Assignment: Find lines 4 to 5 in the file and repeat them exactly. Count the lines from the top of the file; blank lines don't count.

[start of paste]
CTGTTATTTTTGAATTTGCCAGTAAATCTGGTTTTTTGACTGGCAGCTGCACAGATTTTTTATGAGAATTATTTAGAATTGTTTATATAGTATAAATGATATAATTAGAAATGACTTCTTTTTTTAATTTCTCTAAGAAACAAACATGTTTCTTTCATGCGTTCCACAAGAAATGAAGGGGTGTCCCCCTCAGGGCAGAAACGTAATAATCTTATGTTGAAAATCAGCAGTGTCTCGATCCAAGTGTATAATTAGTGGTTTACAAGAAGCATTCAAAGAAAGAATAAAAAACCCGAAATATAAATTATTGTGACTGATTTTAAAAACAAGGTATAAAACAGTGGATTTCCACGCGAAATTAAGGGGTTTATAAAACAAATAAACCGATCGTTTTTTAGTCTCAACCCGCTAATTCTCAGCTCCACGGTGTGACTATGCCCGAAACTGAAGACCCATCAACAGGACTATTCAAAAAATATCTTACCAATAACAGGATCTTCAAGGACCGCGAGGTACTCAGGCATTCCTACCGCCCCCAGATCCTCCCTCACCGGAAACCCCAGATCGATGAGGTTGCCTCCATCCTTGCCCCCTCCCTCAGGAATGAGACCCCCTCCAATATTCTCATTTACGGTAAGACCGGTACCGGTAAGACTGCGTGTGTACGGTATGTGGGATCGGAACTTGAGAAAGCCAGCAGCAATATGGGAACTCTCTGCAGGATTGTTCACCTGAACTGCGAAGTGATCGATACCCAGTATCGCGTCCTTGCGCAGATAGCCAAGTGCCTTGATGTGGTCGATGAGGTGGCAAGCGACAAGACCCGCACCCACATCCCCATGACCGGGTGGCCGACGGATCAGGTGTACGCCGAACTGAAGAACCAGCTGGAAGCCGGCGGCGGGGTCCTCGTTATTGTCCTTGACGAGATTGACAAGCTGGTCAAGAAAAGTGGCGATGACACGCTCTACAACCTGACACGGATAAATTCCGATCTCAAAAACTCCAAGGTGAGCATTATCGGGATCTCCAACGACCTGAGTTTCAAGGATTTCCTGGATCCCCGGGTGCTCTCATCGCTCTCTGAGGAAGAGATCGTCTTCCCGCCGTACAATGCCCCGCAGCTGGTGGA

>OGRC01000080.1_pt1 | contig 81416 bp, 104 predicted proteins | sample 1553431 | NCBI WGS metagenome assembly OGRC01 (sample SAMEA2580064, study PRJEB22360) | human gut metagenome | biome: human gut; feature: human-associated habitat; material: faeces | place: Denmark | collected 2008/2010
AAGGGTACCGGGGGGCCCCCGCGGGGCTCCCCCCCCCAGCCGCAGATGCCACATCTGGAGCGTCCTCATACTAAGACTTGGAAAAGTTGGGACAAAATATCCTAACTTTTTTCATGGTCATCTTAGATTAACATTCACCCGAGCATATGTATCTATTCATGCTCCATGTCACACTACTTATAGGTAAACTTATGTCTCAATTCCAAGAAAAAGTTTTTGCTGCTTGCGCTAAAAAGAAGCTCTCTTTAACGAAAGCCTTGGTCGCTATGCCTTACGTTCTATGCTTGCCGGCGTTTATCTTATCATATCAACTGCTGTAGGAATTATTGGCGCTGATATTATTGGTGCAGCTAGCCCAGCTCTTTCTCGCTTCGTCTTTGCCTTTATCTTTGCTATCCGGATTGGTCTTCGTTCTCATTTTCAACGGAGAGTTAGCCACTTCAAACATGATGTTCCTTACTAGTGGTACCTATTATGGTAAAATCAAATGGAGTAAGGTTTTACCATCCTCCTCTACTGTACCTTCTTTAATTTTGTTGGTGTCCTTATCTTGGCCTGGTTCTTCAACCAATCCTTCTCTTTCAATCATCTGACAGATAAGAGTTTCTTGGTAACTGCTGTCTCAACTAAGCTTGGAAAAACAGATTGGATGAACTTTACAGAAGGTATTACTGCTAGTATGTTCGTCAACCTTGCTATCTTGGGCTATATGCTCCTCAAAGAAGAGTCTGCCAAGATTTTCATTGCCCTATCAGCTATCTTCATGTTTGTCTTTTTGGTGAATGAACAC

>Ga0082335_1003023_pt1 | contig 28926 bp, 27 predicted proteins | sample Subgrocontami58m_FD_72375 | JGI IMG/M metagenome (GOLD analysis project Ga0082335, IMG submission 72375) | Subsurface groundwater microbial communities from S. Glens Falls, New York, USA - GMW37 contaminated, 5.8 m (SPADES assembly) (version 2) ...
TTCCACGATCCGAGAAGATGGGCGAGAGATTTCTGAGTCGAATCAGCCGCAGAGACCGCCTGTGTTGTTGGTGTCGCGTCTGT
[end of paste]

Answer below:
>Ga0082335_1003023_pt1 | contig 28926 bp, 27 predicted proteins | sample Subgrocontami58m_FD_72375 | JGI IMG/M metagenome (GOLD analysis project Ga0082335, IMG submission 72375) | Subsurface groundwater microbial communities from S. Glens Falls, New York, USA - GMW37 contaminated, 5.8 m (SPADES assembly) (version 2) ...
TTCCACGATCCGAGAAGATGGGCGAGAGATTTCTGAGTCGAATCAGCCGCAGAGACCGCCTGTGTTGTTGGTGTCGCGTCTGT